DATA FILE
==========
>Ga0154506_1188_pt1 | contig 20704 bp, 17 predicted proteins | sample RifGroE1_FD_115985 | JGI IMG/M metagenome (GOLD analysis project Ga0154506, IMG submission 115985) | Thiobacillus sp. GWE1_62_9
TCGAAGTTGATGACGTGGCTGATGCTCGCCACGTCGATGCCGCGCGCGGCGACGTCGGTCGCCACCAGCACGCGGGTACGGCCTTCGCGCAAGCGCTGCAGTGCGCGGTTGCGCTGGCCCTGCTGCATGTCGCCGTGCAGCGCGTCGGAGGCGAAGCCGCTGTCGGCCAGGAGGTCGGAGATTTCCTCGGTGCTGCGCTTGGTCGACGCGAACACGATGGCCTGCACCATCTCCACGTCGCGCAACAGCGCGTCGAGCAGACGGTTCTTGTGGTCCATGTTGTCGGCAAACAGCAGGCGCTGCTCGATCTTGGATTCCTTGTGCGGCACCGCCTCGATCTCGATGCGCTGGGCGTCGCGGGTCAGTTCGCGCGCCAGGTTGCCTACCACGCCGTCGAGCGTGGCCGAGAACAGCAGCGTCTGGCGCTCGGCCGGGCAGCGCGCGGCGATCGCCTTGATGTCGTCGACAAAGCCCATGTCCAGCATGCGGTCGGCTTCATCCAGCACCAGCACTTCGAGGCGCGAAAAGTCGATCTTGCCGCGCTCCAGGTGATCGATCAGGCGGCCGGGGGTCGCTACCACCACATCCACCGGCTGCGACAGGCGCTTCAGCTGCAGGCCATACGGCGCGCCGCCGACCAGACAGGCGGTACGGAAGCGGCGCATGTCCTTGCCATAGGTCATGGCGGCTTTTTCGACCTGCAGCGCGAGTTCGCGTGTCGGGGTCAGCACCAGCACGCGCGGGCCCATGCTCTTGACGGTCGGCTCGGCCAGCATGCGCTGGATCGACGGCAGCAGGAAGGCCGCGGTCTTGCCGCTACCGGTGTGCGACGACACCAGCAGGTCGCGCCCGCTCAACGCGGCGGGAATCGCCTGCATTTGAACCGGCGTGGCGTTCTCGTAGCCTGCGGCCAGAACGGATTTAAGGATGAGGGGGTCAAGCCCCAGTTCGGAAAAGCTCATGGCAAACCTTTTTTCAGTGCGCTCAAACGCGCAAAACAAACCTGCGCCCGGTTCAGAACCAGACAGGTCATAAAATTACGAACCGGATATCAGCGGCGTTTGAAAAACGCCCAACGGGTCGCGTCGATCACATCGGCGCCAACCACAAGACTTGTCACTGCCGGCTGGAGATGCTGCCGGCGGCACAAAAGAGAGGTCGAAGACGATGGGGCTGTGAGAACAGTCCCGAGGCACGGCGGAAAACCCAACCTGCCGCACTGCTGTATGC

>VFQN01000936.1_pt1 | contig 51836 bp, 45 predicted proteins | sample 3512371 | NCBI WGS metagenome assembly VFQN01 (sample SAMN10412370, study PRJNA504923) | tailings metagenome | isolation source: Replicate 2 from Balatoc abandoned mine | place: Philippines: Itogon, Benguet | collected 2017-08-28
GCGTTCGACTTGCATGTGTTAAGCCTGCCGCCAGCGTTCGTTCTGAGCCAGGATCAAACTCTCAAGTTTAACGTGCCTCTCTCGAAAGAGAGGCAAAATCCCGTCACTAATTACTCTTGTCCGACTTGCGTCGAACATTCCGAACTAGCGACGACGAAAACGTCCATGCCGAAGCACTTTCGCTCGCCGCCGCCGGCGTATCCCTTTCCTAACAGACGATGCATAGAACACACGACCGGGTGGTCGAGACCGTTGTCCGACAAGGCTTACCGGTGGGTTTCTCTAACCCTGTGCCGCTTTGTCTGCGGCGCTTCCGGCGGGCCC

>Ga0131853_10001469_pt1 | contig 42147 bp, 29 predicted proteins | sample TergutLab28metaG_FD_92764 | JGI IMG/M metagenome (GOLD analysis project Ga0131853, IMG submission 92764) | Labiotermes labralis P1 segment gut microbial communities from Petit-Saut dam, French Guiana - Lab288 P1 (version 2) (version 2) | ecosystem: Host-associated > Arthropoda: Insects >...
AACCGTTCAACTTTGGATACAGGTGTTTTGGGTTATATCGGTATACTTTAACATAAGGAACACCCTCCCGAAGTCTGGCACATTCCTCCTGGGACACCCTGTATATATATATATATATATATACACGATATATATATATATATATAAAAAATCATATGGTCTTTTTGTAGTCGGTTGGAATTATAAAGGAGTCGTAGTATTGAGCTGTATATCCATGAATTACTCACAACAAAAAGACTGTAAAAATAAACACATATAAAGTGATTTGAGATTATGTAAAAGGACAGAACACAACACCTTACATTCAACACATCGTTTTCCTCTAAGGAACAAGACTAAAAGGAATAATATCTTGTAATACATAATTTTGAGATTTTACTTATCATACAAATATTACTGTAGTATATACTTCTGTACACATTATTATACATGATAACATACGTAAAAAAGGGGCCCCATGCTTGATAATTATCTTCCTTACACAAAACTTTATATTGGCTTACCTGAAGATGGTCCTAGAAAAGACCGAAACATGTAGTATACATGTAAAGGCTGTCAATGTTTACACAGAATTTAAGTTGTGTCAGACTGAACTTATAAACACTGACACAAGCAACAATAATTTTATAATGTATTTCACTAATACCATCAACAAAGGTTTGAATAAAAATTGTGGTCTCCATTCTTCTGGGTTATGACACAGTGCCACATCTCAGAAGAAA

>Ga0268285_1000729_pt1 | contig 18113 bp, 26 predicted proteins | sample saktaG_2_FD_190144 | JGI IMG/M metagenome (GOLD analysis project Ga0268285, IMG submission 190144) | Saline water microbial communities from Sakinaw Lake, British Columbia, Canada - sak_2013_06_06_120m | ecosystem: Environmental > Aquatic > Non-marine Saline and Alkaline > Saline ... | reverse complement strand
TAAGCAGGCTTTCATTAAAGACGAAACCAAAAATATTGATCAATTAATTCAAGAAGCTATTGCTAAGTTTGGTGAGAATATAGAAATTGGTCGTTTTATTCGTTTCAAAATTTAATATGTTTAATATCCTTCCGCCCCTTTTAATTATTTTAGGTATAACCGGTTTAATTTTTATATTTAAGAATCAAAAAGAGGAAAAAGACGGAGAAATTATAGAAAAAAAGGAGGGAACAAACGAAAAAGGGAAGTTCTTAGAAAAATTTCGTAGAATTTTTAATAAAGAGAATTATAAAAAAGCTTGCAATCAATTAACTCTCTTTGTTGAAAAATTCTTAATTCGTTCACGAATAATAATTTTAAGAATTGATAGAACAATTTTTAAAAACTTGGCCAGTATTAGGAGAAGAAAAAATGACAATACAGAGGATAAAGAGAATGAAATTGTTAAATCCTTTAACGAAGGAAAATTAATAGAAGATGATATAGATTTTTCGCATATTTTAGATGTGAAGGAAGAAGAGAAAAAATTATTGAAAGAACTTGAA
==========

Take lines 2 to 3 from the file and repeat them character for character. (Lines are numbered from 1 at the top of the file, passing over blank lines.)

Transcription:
TCGAAGTTGATGACGTGGCTGATGCTCGCCACGTCGATGCCGCGCGCGGCGACGTCGGTCGCCACCAGCACGCGGGTACGGCCTTCGCGCAAGCGCTGCAGTGCGCGGTTGCGCTGGCCCTGCTGCATGTCGCCGTGCAGCGCGTCGGAGGCGAAGCCGCTGTCGGCCAGGAGGTCGGAGATTTCCTCGGTGCTGCGCTTGGTCGACGCGAACACGATGGCCTGCACCATCTCCACGTCGCGCAACAGCGCGTCGAGCAGACGGTTCTTGTGGTCCATGTTGTCGGCAAACAGCAGGCGCTGCTCGATCTTGGATTCCTTGTGCGGCACCGCCTCGATCTCGATGCGCTGGGCGTCGCGGGTCAGTTCGCGCGCCAGGTTGCCTACCACGCCGTCGAGCGTGGCCGAGAACAGCAGCGTCTGGCGCTCGGCCGGGCAGCGCGCGGCGATCGCCTTGATGTCGTCGACAAAGCCCATGTCCAGCATGCGGTCGGCTTCATCCAGCACCAGCACTTCGAGGCGCGAAAAGTCGATCTTGCCGCGCTCCAGGTGATCGATCAGGCGGCCGGGGGTCGCTACCACCACATCCACCGGCTGCGACAGGCGCTTCAGCTGCAGGCCATACGGCGCGCCGCCGACCAGACAGGCGGTACGGAAGCGGCGCATGTCCTTGCCATAGGTCATGGCGGCTTTTTCGACCTGCAGCGCGAGTTCGCGTGTCGGGGTCAGCACCAGCACGCGCGGGCCCATGCTCTTGACGGTCGGCTCGGCCAGCATGCGCTGGATCGACGGCAGCAGGAAGGCCGCGGTCTTGCCGCTACCGGTGTGCGACGACACCAGCAGGTCGCGCCCGCTCAACGCGGCGGGAATCGCCTGCATTTGAACCGGCGTGGCGTTCTCGTAGCCTGCGGCCAGAACGGATTTAAGGATGAGGGGGTCAAGCCCCAGTTCGGAAAAGCTCATGGCAAACCTTTTTTCAGTGCGCTCAAACGCGCAAAACAAACCTGCGCCCGGTTCAGAACCAGACAGGTCATAAAATTACGAACCGGATATCAGCGGCGTTTGAAAAACGCCCAACGGGTCGCGTCGATCACATCGGCGCCAACCACAAGACTTGTCACTGCCGGCTGGAGATGCTGCCGGCGGCACAAAAGAGAGGTCGAAGACGATGGGGCTGTGAGAACAGTCCCGAGGCACGGCGGAAAACCCAACCTGCCGCACTGCTGTATGC

>VFQN01000936.1_pt1 | contig 51836 bp, 45 predicted proteins | sample 3512371 | NCBI WGS metagenome assembly VFQN01 (sample SAMN10412370, study PRJNA504923) | tailings metagenome | isolation source: Replicate 2 from Balatoc abandoned mine | place: Philippines: Itogon, Benguet | collected 2017-08-28